Terry Collins and the dangers of expanded rosters

Terry CollinsThe Mets have 39 players on their expanded active roster. That’s tied with the Dodgers for the most in baseball. That’s also literally every player on their 40-man that isn’t recovering from some surgery or another. That’s a lot of players, and the dugout and bullpen are crowded with guys looking to get some kind of playing time down the stretch.

Expanded rosters are thought of fondly in a sense, depending on the situation in which your team finds itself in September. If your team is out of it, it means that you get to see the kids come up and take their first sips of that cup of coffee they’ve been working so hard to get. It’s a taste of the future in a lost season made more bearable by what could be. If your team is in the thick of the playoff race, it means vital reinforcements for a broken, beaten down roster that’s been duking it out for five months.

It also means a lot of players and a lot of in-game substitutions. Does a game where the teams combined to field almost 50 players sound like a lot of fun? That’s what happened during the Mets-Phillies 11-inning game this past Thursday. Sure, the Mets won in exciting fashion, but they did so by using a franchise record 27 players (including 10 pitchers).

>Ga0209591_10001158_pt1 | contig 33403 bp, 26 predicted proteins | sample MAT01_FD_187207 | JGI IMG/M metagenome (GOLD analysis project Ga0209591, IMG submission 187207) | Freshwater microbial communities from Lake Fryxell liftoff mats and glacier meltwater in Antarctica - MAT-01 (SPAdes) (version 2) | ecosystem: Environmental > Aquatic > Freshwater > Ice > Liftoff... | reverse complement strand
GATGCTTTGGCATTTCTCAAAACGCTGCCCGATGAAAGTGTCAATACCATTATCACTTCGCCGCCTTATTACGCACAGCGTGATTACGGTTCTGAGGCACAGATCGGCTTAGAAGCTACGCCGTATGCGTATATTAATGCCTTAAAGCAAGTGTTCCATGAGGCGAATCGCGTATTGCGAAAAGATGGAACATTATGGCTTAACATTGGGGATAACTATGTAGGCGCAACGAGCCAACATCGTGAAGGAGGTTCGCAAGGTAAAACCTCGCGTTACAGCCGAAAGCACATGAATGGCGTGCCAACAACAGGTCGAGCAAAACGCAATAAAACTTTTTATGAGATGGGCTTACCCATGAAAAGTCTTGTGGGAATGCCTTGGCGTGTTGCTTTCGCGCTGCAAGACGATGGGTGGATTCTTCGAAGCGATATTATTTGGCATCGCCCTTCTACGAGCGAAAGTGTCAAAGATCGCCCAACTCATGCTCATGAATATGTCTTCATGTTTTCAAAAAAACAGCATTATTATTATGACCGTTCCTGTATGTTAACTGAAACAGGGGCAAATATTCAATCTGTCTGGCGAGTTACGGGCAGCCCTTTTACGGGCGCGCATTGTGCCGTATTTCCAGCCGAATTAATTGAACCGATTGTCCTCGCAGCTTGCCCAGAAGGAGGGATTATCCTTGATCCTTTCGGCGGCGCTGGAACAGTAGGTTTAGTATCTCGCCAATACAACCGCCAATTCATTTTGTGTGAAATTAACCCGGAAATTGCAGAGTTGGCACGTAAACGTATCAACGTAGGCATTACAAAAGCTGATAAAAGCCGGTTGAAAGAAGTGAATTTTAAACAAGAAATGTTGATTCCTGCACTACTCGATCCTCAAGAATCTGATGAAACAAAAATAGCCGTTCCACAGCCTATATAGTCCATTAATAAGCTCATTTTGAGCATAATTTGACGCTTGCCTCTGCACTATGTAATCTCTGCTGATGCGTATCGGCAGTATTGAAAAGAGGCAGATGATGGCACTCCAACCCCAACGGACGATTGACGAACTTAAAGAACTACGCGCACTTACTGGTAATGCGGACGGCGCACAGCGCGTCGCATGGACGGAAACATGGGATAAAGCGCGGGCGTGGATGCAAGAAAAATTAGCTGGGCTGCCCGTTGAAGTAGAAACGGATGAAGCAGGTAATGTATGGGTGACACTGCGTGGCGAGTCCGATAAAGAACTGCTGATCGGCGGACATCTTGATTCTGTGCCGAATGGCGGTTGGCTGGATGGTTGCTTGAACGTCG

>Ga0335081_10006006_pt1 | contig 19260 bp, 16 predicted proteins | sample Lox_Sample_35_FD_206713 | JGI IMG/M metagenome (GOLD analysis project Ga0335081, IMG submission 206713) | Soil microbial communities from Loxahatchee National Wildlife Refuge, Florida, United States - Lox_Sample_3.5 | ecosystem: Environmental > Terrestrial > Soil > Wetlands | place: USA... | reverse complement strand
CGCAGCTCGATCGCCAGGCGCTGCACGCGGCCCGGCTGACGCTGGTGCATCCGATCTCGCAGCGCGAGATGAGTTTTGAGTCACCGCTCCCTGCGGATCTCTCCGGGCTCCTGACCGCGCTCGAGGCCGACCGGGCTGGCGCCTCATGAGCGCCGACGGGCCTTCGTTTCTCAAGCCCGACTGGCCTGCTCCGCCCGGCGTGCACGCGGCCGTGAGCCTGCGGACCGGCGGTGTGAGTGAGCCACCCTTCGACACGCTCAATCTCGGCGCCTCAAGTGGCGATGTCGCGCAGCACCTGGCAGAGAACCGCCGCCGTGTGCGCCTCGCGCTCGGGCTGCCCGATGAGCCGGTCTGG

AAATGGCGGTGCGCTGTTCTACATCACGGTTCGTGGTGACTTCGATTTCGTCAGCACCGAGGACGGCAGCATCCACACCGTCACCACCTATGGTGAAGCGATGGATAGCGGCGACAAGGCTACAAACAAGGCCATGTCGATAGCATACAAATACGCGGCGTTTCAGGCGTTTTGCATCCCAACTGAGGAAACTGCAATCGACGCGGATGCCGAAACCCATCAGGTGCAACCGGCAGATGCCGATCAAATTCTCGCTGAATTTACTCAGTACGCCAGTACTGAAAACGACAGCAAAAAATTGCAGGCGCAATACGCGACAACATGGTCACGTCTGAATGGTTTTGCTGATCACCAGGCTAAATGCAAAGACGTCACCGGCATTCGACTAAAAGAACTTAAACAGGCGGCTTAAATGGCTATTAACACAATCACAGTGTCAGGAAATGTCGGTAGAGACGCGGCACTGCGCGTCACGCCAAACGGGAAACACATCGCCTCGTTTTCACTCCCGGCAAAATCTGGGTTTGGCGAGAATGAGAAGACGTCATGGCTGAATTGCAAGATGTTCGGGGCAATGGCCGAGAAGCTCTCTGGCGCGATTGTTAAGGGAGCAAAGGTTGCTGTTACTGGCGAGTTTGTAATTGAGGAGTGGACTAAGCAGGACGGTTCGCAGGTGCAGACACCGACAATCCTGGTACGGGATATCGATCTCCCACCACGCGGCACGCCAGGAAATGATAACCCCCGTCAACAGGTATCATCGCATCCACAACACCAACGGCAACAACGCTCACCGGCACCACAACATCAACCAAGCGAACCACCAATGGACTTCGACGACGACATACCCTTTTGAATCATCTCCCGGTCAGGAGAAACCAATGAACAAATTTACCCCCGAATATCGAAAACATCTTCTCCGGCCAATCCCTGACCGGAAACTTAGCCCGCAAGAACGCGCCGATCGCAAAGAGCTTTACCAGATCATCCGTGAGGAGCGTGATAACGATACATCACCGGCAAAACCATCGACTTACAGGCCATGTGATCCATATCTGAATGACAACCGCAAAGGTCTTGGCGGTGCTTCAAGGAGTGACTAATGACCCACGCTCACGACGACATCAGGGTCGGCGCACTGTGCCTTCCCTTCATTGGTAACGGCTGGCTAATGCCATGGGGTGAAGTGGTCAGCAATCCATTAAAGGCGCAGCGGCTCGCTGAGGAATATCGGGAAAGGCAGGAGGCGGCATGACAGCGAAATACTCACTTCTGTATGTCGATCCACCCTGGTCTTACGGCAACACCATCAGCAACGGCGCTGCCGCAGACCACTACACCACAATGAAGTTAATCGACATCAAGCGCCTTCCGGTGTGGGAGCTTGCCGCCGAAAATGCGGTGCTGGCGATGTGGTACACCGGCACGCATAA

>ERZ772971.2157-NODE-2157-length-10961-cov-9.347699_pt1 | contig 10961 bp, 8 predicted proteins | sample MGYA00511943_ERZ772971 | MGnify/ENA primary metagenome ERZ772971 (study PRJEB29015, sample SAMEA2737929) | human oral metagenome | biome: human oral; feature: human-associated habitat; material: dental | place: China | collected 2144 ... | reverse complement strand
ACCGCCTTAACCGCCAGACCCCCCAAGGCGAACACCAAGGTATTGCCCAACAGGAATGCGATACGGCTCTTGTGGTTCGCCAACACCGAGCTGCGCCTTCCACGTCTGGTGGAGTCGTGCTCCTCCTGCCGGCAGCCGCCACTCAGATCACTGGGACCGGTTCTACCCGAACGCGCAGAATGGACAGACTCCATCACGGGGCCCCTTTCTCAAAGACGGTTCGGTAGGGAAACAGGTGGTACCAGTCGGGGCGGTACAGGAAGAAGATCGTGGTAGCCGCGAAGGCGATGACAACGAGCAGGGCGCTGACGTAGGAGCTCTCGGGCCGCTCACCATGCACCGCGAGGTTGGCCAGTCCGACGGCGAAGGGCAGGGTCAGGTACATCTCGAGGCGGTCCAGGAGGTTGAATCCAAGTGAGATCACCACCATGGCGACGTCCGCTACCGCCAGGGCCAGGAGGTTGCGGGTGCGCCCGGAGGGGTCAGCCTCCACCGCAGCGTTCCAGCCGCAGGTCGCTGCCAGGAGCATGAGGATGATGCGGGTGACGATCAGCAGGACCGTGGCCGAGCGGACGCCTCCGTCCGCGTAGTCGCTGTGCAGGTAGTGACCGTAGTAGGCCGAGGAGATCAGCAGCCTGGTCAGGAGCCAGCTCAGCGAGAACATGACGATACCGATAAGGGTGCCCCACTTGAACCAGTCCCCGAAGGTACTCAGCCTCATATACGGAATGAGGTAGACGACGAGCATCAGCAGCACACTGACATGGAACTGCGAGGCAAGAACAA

The lengthening of games can be an annoyance, and having to watch 19 different pitchers belabors that point, but it’s not the worst that can come from having so many players available to an MLB manager. The Mets’ Terry Collins demonstrates great examples of overthinking your strategy in a game where you had players to burn.

He’s managing like every game counts, which is exactly what you generally want your manager to be doing in the situation in which the Mets find themselves. When asked about the possibility that he wouldn’t be able to line his best pitchers up for the Wild Card game, he made it a point to note that they have to qualify for that game in the first place. That’s encouraging to hear, especially considering how often we see managers making decisions based on tomorrow’s game rather than the here and now. It also may have a weirdly synergistic effect on his in-game decision making when combined with his roster having so many players.

Look, we all have our issues with how Collins manages games. Sometimes we may make more out of his decision-making than need be, but there’s no question he’s had his moments where he left us scratching our heads (at best). The combination of expanded rosters and the pressure of the Wild Card race has led to some “interesting” decisions on Collins’ part. It also has seemed to exacerbate things like his obsession with same-handed matchups regardless of the context.

Take the recent Braves series, for example. In what world is replacing Addison Reed, the Mets’ best reliever this season, with Josh Smoker in a tight situation to face Freddie Freeman remotely a good idea? It only makes sense if you can’t break yourself away from the lefty/lefty matchup mindset, and even then if you also just completely ignore track record and actual numbers. The same mindset leads to having Eric Campbell hit for Kelly Johnson and Kevin Plawecki at the plate instead of James Loney. The sheer number of players on the roster seemingly makes it easier for Collins to burn them in nonsensical ways. Without the expansion, Plawecki and Campbell wouldn’t have even been on the roster at all.